MFA Nugget: Richard Russo on Winning the Pulitzer and the Writing Life

MONTPELIER, VT: If you were a writer, what would be the first question you would ask a Pulitzer-Prize-winning novelist? I’m having a hard time narrowing my list down to that one question, but Vermont College of Fine Arts President Tom Greene chose to open a public discussion here at our MFA in Writing residency with Richard Russo with this question: “Tell me about the day you won the Pulitzer?” An understandable question, as perhaps every writer has fantasized about what that day would be like for them. It’s also a difficult question to answer in an interesting way. But Russo is a masterful storyteller, and his answer set the stage for a great discussion in which Russo turned each question into an opportunity for a short story answer filled with scene and humor.

Richard Russo (source: Wikipedia)
Richard Russo (source: Wikipedia)

Russo won the 2002 Pulitzer Prize in Fiction for Empire Falls (he also wrote the screenplay adaption of that book for the 2005 HBO mini-series starring Ed Harris and Paul Newman), and has published other novels and a memoir. A product of a hardscrabble failing mill town in upstate New York, he entered the world of academia as a literature professor (which he skewers in Straight Man) and then moved on to a life of full-time writing. The best way to capture his Q & A with Greene, I believe, is simply to bullet-list some of his “answers.”

  • The day he got the call about the Pulitzer: There’s no short list for the Pulitzer, he said, so he had no real clue as to his chances. He knew the day the call would come if he were to win, however, and rather than wait by the phone, he and a friend went and played tennis, an unusually tight match that took exceedingly long to complete. When he returned home he saw his wife Barbara “standing on the front porch with a look on her face I had never seen before. I decided either someone had died or I had won the Pulitzer.” She had been fielding calls for a half-hour–from the Pulitzer board, from reporters and professional colleagues, from the world, really–but Russo and his wife escaped the onslaught of calls the next day due to a prearranged trip to Spain to promote the publication of Empire Falls in that country. When he returned a week later the phone was silent again: “It was gone.”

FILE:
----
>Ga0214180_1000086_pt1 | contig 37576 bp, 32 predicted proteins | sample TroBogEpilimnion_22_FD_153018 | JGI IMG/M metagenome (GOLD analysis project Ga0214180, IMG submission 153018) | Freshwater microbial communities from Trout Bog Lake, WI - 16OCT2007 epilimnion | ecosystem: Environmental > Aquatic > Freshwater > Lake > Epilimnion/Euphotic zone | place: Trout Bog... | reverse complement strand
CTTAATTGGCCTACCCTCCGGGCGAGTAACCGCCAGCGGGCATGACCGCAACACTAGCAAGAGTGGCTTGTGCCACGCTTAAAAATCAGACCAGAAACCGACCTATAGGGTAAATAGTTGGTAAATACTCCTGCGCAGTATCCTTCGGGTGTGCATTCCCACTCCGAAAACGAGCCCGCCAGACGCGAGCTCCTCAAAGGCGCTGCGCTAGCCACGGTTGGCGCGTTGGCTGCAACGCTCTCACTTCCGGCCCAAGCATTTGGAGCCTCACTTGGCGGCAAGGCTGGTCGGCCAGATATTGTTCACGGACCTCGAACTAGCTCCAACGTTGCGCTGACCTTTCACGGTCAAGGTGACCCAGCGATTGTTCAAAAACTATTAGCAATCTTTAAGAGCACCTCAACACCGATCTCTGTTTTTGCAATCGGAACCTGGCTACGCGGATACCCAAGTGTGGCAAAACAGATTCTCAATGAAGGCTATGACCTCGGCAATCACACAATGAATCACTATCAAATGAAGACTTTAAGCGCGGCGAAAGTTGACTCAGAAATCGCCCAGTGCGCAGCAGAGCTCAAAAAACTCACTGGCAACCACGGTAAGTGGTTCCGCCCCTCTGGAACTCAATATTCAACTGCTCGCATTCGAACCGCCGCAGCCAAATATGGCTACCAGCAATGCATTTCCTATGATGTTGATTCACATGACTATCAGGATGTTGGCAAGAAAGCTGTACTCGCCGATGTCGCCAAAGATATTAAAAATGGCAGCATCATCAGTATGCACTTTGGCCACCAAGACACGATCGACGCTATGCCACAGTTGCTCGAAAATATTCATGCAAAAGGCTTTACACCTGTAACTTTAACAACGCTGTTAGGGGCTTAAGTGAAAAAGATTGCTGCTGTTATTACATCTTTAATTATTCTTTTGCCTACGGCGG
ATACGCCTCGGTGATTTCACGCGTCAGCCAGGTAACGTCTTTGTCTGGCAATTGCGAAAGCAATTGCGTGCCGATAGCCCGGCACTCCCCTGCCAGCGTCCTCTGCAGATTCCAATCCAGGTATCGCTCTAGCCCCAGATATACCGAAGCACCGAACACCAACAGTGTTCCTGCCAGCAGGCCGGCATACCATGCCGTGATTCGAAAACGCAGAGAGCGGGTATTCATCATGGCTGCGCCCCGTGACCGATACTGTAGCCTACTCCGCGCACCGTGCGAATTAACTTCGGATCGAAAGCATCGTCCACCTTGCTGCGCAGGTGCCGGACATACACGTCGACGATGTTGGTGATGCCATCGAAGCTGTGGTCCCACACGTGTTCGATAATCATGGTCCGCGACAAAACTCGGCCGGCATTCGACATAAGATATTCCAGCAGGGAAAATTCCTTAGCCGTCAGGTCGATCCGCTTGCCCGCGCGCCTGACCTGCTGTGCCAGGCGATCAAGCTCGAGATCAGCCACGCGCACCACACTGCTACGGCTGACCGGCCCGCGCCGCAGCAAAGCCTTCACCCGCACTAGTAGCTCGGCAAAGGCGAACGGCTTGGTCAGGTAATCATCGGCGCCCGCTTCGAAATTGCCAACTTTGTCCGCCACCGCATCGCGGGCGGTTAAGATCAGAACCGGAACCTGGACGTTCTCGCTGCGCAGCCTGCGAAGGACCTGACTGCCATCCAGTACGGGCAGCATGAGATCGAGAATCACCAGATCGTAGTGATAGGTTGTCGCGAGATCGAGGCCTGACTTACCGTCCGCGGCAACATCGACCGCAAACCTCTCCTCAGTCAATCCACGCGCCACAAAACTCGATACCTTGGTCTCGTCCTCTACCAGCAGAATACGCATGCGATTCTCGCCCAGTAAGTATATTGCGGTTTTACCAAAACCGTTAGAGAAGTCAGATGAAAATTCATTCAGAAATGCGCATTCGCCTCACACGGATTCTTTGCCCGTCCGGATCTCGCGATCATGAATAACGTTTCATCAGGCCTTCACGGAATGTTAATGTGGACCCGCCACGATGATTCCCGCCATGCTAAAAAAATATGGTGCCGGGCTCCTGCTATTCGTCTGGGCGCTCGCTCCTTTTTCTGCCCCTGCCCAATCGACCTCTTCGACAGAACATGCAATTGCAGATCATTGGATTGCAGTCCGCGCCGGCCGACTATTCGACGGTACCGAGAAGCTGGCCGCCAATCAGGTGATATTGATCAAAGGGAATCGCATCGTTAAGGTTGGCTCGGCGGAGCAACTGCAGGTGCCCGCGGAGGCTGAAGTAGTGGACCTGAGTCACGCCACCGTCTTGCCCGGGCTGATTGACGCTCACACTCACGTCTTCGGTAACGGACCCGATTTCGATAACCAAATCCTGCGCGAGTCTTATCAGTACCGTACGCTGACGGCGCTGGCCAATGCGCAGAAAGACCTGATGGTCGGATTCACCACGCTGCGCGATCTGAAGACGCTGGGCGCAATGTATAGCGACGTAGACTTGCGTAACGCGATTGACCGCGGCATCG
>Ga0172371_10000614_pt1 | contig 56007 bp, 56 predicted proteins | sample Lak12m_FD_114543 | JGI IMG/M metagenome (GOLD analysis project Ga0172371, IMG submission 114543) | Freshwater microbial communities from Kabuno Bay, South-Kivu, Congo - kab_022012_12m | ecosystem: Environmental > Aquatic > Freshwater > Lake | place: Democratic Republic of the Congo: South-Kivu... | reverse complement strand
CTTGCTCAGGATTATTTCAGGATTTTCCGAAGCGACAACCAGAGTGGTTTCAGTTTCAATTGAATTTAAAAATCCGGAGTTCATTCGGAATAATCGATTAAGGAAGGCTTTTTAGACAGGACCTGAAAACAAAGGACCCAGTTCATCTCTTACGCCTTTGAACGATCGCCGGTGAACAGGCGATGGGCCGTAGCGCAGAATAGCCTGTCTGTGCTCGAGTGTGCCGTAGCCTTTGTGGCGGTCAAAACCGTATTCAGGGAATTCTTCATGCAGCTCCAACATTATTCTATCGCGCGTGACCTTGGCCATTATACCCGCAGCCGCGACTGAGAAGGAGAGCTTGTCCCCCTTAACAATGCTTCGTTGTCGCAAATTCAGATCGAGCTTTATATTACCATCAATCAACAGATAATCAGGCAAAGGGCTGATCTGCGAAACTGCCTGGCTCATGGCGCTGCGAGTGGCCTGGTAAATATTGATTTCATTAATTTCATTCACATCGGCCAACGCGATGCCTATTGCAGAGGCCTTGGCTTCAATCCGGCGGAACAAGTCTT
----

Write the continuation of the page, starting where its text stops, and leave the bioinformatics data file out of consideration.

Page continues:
• What winning the Pulitzer meant to him: “For me, it gave me a great deal of confidence that I was doing the right thing in my life.” That statement drew gasps of disbelief from the audience of writers and lovers of literature, who were collectively stunned that Russo hadn’t already figured that out. But I think his next statement will resonate with many Artist’s Road readers: “When you don’t come from an artistic background” of people in your family who wrote or painted or composed music, “when you don’t have a blueprint, you are probably much more needy for reassurance. I felt validated, and I thought, ‘Okay, I’ll write another.'”
  • Tom Greene interviews Richard Russo in Alumni Hall at the Vermont College of Fine Arts (source: VCFA)
    Tom Greene interviews Richard Russo in Alumni Hall at the Vermont College of Fine Arts (source: VCFA)

    On embracing being a writer: Russo didn’t leap into fiction writing. For some time he focused on teaching literature over his own creative writing, but grew envious of the writing instructors at his university, who would go out drinking after their work days. If his colleagues gathered after work it was to argue in someone’s home about literary critique. But Russo was hesitant to declare himself a writer before he was published, because then people say, “‘Oh, you’re a writer, where can I get one of your books?’ Perhaps you might say you are writing.”